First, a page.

Where to fish when it gets windy.
 

Outsmarting the Wind

Outsmarting the wind

By Lloyd Lyons

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The stretch of coastline I call home is from Shark Bay to Jurien Bay in W.A. and I would have to say without a doubt that this is definitely one of the windiest coastlines in Australia. So when it comes to offshore fishing I am limited by the wind 90 percent of the time, so what do I do to escape the wind? There are no open estuary systems or impoundment lakes close by to escape to but what I do have is a harbour or port which attracts plenty of bait and diverse fish species all year round. My local harbour is made up of rock walls that are designed to stop the incoming swell from smashing the moored boats and ships that seek protection inside the waters of the harbour. These massive structures are a haven for small fish to live in as well as all the baitfish that look for a safe place to hide. Of course this brings in the big predators to cruise the rock walls looking for an easy feed.

Majority of the fish that inhabit the harbours and surrounding rock walls are generally on the smaller side and are best suited to 1-3kg Bream style tackle. The gear I use is a Fireblood 1000FA spin reel matched to a 1 - 3kg 7 ft T Curve Flight spin rod running 6lb Power Pro braid and 8 - 10lb leader. That being said I also like to pack a heavier 15 - 20lb outfit with 20 - 30lb leader to target the resident bigger fish or just in case a bigger class of fish show up unexpected, which happens quite alot.

Finding the fish in my local harbour is just like anywhere else you need to look for structures such as the rock walls I mentioned earlier. Over the years I have marked plenty of hidden structure and small reef patches that can easily be found with a bit of time spent watching the sounder. There are of course all the usual fish holding structures to look for like old moored boats, jetty’s, boat ramps, channel markers, old pylons and wharfs that are all worth a crack. I prefer to fish these areas with small Squidgy pro range soft plastics like the 65 -100mm Wrigglers and 70 - 100mm Flick baits.

My preferred technique is to locate a fishy area then drift through the area firing off a few casts while also watching my sounder to locate any fish or structure underneath the boat. I do this until I find a fish holding in a certain spot, if it's good numbers of fish I will often set the pick and burly. Once I have a burly trail going I cast my plastic out into the trail, let the plastic settle on the bottom and then slowly twitch the plastic up thru the trail back to the boat. If I find it's a touch to windy to use lighter plastics I will use the boat to get in close behind the rock walls to use them as wind breaks.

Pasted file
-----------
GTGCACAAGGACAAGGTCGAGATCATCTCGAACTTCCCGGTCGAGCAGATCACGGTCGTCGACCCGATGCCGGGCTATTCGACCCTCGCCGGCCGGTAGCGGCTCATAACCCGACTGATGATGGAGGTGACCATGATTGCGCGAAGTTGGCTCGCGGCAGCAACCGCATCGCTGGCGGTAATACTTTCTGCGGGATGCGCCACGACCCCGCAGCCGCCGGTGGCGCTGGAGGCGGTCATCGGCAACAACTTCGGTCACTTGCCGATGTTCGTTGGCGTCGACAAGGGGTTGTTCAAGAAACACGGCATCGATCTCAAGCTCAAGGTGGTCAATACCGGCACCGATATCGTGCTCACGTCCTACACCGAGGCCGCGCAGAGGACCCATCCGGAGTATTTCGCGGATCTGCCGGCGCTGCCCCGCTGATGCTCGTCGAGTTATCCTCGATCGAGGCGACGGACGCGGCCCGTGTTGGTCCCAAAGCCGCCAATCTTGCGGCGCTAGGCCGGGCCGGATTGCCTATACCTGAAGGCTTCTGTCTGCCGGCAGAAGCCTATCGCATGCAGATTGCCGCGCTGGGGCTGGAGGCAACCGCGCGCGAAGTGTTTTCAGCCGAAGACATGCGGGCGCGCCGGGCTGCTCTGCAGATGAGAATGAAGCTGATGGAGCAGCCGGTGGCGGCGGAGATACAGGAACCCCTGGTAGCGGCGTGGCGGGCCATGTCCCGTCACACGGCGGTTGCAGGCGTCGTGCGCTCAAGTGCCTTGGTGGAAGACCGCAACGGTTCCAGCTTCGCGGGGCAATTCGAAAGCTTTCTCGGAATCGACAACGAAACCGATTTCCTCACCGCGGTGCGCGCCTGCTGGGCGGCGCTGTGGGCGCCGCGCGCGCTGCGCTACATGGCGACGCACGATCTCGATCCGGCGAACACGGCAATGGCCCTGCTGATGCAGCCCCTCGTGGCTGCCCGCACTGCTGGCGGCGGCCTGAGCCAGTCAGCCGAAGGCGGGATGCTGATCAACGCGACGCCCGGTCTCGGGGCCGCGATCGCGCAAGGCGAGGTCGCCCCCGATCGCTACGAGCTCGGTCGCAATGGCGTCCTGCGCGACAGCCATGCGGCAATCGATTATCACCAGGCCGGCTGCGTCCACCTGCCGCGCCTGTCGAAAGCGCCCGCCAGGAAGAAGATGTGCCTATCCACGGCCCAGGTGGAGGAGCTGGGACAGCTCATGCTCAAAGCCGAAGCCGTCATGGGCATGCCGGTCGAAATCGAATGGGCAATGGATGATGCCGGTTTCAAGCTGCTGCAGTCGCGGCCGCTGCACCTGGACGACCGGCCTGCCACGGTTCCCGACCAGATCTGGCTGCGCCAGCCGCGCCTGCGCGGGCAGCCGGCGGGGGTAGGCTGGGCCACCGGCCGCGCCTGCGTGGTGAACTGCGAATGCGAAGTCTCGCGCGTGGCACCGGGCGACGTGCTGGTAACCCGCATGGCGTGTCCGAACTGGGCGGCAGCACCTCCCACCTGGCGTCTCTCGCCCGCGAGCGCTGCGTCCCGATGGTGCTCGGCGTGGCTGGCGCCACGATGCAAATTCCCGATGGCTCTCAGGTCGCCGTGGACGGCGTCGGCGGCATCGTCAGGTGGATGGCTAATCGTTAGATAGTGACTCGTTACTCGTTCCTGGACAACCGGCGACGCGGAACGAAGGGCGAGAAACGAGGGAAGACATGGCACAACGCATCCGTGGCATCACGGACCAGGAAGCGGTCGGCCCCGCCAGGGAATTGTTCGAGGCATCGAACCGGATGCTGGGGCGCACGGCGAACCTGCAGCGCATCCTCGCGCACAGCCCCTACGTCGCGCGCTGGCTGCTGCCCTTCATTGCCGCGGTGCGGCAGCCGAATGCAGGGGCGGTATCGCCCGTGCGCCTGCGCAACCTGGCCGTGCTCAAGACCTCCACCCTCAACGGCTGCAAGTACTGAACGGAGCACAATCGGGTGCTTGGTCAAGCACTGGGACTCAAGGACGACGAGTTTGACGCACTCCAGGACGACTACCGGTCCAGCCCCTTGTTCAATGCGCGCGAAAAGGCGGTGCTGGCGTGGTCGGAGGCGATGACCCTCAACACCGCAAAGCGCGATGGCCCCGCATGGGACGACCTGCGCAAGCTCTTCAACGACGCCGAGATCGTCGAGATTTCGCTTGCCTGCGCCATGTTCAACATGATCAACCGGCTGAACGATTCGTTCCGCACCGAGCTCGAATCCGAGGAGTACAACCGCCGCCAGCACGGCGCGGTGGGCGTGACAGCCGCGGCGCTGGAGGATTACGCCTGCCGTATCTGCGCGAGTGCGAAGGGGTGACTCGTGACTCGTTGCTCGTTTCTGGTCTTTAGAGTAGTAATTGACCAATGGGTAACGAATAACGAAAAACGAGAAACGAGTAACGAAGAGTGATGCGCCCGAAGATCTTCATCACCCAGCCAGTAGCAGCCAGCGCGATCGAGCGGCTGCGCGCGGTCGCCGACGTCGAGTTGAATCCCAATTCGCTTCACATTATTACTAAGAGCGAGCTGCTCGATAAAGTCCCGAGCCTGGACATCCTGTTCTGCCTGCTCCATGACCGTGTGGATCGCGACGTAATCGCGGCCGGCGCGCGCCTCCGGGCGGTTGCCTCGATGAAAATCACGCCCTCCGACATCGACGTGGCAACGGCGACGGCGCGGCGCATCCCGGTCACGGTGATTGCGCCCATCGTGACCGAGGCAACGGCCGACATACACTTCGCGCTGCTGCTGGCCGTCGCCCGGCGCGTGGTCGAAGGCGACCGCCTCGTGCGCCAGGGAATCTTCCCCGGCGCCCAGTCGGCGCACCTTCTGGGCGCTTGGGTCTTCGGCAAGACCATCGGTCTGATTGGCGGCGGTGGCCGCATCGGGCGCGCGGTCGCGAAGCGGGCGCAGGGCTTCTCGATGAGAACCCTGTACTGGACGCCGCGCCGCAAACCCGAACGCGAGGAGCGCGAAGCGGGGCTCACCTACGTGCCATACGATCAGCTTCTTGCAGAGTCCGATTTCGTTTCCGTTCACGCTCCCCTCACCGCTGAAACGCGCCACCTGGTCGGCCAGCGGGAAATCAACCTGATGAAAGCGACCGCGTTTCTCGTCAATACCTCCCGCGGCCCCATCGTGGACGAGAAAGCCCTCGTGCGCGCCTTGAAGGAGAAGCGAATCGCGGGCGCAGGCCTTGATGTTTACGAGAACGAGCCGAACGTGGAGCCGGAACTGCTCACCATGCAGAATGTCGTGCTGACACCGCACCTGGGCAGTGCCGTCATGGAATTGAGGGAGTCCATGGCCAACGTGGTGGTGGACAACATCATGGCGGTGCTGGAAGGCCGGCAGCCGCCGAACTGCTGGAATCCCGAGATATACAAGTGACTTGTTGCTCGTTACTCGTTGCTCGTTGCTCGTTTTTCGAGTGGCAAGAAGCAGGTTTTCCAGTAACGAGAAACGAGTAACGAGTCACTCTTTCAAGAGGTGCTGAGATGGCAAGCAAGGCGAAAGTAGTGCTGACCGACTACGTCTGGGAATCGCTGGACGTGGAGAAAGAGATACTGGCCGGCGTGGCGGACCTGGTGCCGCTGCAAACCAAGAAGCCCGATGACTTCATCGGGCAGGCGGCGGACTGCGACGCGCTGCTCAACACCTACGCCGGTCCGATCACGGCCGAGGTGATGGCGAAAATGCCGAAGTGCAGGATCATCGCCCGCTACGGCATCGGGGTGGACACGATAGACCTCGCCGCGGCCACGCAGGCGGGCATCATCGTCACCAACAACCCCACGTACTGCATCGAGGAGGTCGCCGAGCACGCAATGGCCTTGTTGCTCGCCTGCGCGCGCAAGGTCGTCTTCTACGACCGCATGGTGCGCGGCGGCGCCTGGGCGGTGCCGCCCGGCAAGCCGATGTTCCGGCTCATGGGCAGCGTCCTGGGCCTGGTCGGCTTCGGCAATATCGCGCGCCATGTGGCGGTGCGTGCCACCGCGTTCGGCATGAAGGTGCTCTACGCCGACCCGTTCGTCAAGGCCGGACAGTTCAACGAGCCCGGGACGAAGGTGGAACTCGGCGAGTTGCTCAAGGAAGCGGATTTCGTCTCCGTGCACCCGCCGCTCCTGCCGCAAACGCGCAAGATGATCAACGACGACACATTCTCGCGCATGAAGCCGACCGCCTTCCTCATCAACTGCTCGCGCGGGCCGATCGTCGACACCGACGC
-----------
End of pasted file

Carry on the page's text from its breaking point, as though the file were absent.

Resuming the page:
The depth of the areas I fish in the harbour are generally between 2 - 10 meters deep and just about anything can turn up at any time. The species I catch regularly range from Juvenile Pink Snapper to Tarwhine, Silver Trevally, Estuary Cod, Tailor, Herring, Black Bream and Mangrove Jack. There are also times when big Golden Trevally, Sampson Fish, School and Spanish Mackerel, big Pink Snapper, Bonito, Tuna, Sharks and Sand Snapper have turned up and put the light gear and anglers to the test.

But even some days the wind makes fishing the harbour just not possible, this is usually when the wind is blowing 25 -35 knots and in my part of the world this can sometimes turn into weeks of non-stop howling winds. One option I have to escape such strong winds is to leave the boat at home and head a little way inland and fish my local rivers and when I say rivers I should say over sized streams. I say this because majority of the rivers I fish are mainly land locked and would be 30 - 40m at their widest points. But these little over looked “streams” hold their fair share of light tackle sport fish from Thumper Black Bream to Giant Herring, Chopper Tailor, Mangrove Jack, School Mulloway and even mixed Tilapia (Cichlids).

The rivers are mainly land locked and shallow with hardly any water movement so lightly weighted 60 - 100mm Squidgies are my preferred option. The gear I use is much the same as in the harbour 1 - 3kg Bream gear running 6 - 12lb leader. Well placed subtle cast into the snags along the banks often produces the best results for Bream and Mangrove Jacks. I also find schools of Bream holding along the deeper sections and drop offs in the river especially on the hotter less windy days.

If the action is slow on the bottom of the river I find using surface lures like the 50mm Stiffy Poppers and Stiffy Top Dogs are a great way to entice surface strikes from species like Giant Herring and chopper Tailor, and even Bream in the right conditions. And although most of the GH and Tailor are on the smaller side they still hit lures hard and jump meters out of the water to throw the hooks.

Well there you have it a few ways I beat the wind and as you can see by just adjusting your tackle to suit the area you fish you can still have a great days sports fishing. I hope I have given you a few ideas on how you can beat the wind at your location next time you need to scratch that fishing itch.

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